12/31/2012 01:04 pm ET | Updated Mar 02, 2013

Do We Really Care About the Mental Health of Our Teens?

Listen, I know that the title of this article is very provocative. I also know that it is a very strange question coming from a clinical psychologist who specializes in the treatment of adolescents. Teenagers walk in and out of my office all week long and yes, it is their caring and devoted parents who bring them to their initial sessions because they want them to feel better, to feel peaceful, to feel joy and to feel anything but emotional pain. On the other hand, it is not until teens demonstrate clear symptoms of depression, anxiety and any of a number of other difficulties that interfere with academic and social functioning that a mental health expert is consulted. That leads me to yet another provocative question: Are we more concerned about our teens' mental health or their academic and social performance -- with an emphasis on performance? This is a question that I'd like all parents of teens to mull over. It is also not an accusation, but we must get to some sort of consensus about the answer.

I have yet another related issue that has been troubling me for years. Here it is in its raw form. We take our kids to their annual physician appointments to make sure that they are growing at the proper rate and that all of their other physical systems are intact. We check to see if they need any sort of tune up, if they need any of their oils changed and if their engines are running well. Sorry to compare your teenagers to cars, but the annual pediatrician or internist visit is generally about the physical and not the mental functioning of the teen -- sort of like how we think about how our cars are running.

I have a novel proposal which I believe is especially important especially in light of the recent tragic school shooting. I propose that all of our kids get an annual mental health assessment starting from the early years to the teen years and then also maybe every year following. Perhaps the stigma associated with mental health assessments would be diminished if mental health assessments were routine. Listen, I know that in the majority of annual physicals teens are not opening up about mental health issues. I've been to conferences about this and I've spoken to hundreds of kids and plenty of physicians. Unless it is a clear mental health problem that manifests itself physically like anorexia nervosa, a tic disorder, failure to thrive or some other physical health issue, it is unlikely to be identified. Even if the issue does manifest itself in a physical or somatic manner, as we like to say in the business, it may still go unnoticed. I say this with all due respect for physicians who generally go into the field with the best of intentions to heal people. I know that they are tight on time, that their training may have taught them to focus on the physical and that patients may not be providing necessary information.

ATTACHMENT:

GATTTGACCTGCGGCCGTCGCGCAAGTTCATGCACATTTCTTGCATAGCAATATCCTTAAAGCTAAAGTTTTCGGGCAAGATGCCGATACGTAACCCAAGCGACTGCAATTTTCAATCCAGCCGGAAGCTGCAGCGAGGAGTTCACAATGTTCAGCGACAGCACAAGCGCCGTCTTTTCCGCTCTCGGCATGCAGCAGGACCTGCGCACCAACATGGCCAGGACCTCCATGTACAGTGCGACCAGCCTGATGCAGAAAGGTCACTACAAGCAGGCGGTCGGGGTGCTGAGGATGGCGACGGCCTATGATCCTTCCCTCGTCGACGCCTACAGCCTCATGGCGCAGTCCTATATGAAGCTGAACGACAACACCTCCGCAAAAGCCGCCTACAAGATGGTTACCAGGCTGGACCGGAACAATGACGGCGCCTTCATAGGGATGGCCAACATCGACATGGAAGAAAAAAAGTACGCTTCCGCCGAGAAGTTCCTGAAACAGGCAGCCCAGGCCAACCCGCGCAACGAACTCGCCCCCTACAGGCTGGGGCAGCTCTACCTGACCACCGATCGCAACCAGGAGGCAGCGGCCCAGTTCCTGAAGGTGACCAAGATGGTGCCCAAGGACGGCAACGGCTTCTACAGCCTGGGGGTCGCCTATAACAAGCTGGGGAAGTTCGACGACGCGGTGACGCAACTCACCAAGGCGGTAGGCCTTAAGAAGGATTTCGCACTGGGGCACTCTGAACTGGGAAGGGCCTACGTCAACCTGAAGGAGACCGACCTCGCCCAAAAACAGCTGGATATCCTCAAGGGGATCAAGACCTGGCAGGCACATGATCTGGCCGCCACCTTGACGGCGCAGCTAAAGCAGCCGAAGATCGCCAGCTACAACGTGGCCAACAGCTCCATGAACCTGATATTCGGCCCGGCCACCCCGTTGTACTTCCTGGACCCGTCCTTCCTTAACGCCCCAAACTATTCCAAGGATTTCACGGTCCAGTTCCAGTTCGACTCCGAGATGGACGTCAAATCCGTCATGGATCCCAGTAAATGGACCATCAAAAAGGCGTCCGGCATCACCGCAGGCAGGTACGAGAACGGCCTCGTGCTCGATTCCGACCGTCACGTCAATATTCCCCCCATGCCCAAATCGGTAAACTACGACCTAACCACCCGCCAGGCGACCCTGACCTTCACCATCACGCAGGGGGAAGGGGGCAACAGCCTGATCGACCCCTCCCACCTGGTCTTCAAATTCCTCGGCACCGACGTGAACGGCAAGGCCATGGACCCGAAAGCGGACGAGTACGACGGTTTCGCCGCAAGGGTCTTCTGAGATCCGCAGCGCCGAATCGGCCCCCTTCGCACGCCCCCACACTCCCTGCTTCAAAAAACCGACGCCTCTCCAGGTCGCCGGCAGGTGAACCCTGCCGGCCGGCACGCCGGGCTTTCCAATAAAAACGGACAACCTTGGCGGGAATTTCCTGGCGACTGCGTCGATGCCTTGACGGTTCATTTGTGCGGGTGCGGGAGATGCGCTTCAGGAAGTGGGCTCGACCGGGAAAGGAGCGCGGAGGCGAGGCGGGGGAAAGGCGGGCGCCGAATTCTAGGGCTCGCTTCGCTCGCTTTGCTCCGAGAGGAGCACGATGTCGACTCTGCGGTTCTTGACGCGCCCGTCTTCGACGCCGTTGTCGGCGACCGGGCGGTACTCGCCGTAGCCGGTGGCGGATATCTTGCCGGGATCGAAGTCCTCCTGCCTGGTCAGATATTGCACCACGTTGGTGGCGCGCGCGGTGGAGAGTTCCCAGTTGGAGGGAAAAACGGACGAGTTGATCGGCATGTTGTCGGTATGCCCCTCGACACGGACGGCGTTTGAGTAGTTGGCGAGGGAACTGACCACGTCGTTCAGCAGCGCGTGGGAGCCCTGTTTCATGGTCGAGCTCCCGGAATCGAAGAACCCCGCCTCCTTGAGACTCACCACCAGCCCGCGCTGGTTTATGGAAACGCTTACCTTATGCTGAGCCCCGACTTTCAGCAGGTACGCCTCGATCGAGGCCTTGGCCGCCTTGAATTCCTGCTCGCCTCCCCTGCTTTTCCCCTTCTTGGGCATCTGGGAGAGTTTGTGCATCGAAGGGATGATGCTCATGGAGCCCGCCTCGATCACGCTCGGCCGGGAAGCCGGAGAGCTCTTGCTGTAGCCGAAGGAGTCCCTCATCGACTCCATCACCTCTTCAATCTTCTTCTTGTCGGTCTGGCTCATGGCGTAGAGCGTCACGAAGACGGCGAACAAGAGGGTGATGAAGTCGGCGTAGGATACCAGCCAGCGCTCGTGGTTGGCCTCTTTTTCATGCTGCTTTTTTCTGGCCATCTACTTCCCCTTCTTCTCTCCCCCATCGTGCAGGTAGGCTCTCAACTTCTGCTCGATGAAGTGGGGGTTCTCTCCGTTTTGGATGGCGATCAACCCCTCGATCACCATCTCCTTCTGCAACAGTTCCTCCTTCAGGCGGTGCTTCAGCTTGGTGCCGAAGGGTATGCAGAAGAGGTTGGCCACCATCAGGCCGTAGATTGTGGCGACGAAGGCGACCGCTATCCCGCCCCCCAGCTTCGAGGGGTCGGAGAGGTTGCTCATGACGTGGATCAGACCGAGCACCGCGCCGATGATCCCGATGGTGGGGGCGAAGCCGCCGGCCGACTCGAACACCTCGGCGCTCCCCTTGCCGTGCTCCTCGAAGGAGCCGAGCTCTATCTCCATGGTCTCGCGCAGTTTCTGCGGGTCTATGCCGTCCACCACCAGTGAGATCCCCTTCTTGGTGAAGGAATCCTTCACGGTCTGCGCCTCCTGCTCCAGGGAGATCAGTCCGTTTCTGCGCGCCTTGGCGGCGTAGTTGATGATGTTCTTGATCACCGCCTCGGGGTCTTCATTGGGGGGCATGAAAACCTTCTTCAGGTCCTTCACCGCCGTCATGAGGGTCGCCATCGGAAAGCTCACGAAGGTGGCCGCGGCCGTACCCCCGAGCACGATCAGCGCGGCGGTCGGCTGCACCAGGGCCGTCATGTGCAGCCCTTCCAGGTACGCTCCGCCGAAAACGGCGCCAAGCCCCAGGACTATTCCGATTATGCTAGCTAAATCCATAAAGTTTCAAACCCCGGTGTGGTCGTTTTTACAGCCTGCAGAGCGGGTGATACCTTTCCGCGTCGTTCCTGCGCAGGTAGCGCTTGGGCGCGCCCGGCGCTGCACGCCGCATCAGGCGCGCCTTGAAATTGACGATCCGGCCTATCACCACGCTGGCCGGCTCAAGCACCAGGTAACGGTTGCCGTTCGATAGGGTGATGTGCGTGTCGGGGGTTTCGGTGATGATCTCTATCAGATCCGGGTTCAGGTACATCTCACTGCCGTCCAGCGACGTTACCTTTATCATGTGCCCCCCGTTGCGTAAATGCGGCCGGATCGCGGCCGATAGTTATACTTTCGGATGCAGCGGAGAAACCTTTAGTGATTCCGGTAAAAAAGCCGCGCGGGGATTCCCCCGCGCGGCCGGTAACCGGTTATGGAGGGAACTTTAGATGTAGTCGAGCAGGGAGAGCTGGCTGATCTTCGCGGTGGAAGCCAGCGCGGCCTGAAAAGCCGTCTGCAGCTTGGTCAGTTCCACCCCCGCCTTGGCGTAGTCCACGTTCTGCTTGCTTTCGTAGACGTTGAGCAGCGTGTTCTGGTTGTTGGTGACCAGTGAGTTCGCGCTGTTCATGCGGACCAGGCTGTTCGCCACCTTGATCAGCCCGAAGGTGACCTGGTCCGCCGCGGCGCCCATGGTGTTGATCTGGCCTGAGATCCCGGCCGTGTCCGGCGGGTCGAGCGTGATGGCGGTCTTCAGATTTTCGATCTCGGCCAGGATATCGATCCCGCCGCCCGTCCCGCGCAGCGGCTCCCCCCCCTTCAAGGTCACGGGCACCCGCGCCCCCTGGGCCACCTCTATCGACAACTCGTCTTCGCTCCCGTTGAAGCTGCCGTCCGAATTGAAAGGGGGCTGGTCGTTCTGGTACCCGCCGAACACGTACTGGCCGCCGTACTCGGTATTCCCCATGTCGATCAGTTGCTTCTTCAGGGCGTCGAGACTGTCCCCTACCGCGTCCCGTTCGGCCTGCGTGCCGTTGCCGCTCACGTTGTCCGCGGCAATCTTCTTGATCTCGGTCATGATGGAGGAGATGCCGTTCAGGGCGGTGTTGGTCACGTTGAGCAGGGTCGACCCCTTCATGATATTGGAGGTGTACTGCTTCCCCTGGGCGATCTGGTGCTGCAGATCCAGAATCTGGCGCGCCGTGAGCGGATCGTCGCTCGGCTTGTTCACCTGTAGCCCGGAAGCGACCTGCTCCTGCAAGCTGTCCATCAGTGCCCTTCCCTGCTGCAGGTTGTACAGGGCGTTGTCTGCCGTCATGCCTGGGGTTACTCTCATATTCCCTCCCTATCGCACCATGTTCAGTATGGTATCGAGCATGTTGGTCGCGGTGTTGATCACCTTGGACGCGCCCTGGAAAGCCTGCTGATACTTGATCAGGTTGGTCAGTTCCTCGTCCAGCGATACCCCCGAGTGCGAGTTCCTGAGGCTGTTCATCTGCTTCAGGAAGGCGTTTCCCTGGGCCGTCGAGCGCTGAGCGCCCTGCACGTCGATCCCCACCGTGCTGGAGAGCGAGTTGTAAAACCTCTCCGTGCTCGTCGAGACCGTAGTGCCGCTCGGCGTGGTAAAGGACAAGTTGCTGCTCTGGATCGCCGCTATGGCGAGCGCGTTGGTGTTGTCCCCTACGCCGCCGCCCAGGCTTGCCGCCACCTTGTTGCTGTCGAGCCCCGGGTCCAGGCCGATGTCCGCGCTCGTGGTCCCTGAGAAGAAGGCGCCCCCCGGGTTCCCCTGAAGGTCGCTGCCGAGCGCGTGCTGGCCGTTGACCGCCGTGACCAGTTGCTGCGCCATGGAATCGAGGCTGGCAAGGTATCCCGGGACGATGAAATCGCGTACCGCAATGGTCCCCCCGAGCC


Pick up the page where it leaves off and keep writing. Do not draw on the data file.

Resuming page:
Perhaps these annual mental health assessments that I am proposing need to be done outside of the physician's office and in the office of a mental health professional. We cannot, however, simply rely on the self-report of the child or teen, because self-report is often very inaccurate.

We need to start a movement where annual mental health assessments are required.
I would be more than delighted to be a part of this movement. Why does a mental health issue need to be immobilizing before it is dealt with?